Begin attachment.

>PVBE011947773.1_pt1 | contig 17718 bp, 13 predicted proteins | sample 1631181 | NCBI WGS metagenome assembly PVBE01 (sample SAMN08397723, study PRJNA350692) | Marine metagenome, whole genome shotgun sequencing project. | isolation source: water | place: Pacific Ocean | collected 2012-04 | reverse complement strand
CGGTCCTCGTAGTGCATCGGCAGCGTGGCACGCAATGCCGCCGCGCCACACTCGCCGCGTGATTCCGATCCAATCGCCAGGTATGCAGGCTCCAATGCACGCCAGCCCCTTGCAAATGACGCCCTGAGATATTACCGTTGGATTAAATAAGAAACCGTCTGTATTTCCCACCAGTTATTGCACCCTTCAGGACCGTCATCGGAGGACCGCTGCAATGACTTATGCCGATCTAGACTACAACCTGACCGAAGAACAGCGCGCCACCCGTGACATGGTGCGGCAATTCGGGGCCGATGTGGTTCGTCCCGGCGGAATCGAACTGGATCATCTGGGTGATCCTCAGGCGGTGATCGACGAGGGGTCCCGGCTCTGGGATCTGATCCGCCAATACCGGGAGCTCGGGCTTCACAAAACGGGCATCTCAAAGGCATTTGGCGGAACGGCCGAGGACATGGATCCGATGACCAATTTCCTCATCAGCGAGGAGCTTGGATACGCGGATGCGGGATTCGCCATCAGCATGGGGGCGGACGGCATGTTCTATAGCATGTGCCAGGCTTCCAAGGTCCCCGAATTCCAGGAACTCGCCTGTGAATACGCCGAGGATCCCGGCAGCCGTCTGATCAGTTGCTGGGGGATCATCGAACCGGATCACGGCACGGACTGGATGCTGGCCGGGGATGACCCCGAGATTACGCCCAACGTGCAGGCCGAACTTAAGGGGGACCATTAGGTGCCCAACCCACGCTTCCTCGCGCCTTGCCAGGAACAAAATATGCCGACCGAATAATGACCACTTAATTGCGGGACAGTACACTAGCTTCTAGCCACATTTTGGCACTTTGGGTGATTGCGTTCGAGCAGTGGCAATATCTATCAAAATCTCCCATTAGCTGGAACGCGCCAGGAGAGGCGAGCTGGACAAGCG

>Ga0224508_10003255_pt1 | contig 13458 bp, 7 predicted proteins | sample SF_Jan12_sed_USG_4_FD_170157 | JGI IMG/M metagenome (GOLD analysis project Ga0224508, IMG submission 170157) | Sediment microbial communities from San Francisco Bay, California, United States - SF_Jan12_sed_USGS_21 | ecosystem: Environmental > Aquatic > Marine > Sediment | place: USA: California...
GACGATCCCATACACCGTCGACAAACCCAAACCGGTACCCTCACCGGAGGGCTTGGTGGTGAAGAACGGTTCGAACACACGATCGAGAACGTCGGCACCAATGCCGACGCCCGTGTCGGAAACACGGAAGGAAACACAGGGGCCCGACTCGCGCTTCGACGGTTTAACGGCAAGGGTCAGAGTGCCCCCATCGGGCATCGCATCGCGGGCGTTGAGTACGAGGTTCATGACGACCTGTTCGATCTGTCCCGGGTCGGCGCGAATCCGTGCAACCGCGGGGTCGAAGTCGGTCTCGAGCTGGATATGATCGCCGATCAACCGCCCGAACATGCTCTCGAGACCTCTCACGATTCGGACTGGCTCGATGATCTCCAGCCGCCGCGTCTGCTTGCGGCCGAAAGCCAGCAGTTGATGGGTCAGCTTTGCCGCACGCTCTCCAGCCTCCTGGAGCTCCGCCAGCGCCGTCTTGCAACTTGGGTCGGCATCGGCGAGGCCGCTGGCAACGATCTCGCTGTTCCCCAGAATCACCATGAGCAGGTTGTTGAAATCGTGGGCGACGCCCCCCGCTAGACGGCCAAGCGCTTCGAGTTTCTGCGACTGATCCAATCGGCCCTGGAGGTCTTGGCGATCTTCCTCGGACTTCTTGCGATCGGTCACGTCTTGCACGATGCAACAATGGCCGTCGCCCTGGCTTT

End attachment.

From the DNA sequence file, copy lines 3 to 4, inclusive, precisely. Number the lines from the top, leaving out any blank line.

>Ga0224508_10003255_pt1 | contig 13458 bp, 7 predicted proteins | sample SF_Jan12_sed_USG_4_FD_170157 | JGI IMG/M metagenome (GOLD analysis project Ga0224508, IMG submission 170157) | Sediment microbial communities from San Francisco Bay, California, United States - SF_Jan12_sed_USGS_21 | ecosystem: Environmental > Aquatic > Marine > Sediment | place: USA: California...
GACGATCCCATACACCGTCGACAAACCCAAACCGGTACCCTCACCGGAGGGCTTGGTGGTGAAGAACGGTTCGAACACACGATCGAGAACGTCGGCACCAATGCCGACGCCCGTGTCGGAAACACGGAAGGAAACACAGGGGCCCGACTCGCGCTTCGACGGTTTAACGGCAAGGGTCAGAGTGCCCCCATCGGGCATCGCATCGCGGGCGTTGAGTACGAGGTTCATGACGACCTGTTCGATCTGTCCCGGGTCGGCGCGAATCCGTGCAACCGCGGGGTCGAAGTCGGTCTCGAGCTGGATATGATCGCCGATCAACCGCCCGAACATGCTCTCGAGACCTCTCACGATTCGGACTGGCTCGATGATCTCCAGCCGCCGCGTCTGCTTGCGGCCGAAAGCCAGCAGTTGATGGGTCAGCTTTGCCGCACGCTCTCCAGCCTCCTGGAGCTCCGCCAGCGCCGTCTTGCAACTTGGGTCGGCATCGGCGAGGCCGCTGGCAACGATCTCGCTGTTCCCCAGAATCACCATGAGCAGGTTGTTGAAATCGTGGGCGACGCCCCCCGCTAGACGGCCAAGCGCTTCGAGTTTCTGCGACTGATCCAATCGGCCCTGGAGGTCTTGGCGATCTTCCTCGGACTTCTTGCGATCGGTCACGTCTTGCACGATGCAACAATGGCCGTCGCCCTGGCTTT